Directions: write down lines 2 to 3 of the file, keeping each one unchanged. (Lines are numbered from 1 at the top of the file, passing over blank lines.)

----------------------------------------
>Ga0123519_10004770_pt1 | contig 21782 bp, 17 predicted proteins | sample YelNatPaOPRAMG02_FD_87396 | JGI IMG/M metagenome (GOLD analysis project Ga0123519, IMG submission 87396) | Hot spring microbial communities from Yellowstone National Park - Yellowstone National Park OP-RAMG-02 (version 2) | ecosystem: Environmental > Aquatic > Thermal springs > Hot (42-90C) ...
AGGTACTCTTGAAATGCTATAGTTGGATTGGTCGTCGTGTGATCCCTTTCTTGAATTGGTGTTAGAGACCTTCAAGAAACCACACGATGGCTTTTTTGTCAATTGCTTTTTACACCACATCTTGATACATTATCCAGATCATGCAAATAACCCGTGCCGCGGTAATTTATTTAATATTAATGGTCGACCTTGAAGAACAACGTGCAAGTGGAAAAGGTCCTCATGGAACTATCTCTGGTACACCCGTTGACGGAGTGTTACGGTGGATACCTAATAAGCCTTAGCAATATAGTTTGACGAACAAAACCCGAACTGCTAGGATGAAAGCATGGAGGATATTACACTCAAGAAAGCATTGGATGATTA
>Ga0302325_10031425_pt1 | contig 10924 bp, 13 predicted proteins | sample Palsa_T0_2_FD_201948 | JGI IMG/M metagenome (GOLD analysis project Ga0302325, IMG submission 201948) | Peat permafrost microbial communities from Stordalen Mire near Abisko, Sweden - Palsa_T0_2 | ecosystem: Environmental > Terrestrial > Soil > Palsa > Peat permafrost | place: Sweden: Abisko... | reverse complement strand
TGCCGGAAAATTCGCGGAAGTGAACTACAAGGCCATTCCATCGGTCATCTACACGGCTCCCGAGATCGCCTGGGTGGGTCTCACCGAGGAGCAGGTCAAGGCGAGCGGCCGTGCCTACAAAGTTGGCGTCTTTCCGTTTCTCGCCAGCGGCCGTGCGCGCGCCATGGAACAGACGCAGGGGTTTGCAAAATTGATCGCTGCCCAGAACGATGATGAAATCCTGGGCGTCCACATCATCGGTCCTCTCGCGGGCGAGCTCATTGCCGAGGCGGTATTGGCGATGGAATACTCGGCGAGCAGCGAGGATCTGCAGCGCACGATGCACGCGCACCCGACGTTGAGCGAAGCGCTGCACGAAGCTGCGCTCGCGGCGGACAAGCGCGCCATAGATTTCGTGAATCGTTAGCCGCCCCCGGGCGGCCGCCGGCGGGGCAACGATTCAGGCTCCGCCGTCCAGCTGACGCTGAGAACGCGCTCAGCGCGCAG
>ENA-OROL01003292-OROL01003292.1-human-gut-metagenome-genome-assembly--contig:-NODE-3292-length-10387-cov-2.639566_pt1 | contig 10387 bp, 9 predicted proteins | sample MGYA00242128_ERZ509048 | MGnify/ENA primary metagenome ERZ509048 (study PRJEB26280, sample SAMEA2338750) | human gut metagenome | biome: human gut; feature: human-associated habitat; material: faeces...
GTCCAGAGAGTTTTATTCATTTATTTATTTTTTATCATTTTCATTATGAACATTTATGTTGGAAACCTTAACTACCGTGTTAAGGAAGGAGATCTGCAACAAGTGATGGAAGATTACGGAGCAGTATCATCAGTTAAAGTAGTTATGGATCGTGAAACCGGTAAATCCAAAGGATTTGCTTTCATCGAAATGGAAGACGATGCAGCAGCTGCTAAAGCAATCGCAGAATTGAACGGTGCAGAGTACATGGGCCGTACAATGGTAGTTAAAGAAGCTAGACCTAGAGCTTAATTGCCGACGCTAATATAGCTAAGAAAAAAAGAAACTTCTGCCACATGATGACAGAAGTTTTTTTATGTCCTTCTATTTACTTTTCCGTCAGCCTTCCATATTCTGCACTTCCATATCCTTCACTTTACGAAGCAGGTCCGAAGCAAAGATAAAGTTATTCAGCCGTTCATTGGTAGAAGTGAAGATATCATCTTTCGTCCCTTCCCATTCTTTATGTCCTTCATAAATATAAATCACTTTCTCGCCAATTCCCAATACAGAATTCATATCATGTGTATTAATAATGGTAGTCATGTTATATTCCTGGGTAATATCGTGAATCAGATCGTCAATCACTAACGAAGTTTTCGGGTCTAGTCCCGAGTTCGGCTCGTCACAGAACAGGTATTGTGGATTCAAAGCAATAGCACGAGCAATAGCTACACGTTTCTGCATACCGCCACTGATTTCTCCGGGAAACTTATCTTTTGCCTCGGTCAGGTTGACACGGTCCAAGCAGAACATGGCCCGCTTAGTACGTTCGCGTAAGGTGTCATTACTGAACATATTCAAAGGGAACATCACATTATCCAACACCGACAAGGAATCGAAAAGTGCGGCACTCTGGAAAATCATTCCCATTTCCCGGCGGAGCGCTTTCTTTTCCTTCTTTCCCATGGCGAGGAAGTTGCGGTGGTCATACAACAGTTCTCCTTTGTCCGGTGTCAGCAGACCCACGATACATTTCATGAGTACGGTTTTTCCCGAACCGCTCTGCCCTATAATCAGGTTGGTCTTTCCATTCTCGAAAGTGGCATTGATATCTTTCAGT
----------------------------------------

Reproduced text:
AGGTACTCTTGAAATGCTATAGTTGGATTGGTCGTCGTGTGATCCCTTTCTTGAATTGGTGTTAGAGACCTTCAAGAAACCACACGATGGCTTTTTTGTCAATTGCTTTTTACACCACATCTTGATACATTATCCAGATCATGCAAATAACCCGTGCCGCGGTAATTTATTTAATATTAATGGTCGACCTTGAAGAACAACGTGCAAGTGGAAAAGGTCCTCATGGAACTATCTCTGGTACACCCGTTGACGGAGTGTTACGGTGGATACCTAATAAGCCTTAGCAATATAGTTTGACGAACAAAACCCGAACTGCTAGGATGAAAGCATGGAGGATATTACACTCAAGAAAGCATTGGATGATTA
>Ga0302325_10031425_pt1 | contig 10924 bp, 13 predicted proteins | sample Palsa_T0_2_FD_201948 | JGI IMG/M metagenome (GOLD analysis project Ga0302325, IMG submission 201948) | Peat permafrost microbial communities from Stordalen Mire near Abisko, Sweden - Palsa_T0_2 | ecosystem: Environmental > Terrestrial > Soil > Palsa > Peat permafrost | place: Sweden: Abisko... | reverse complement strand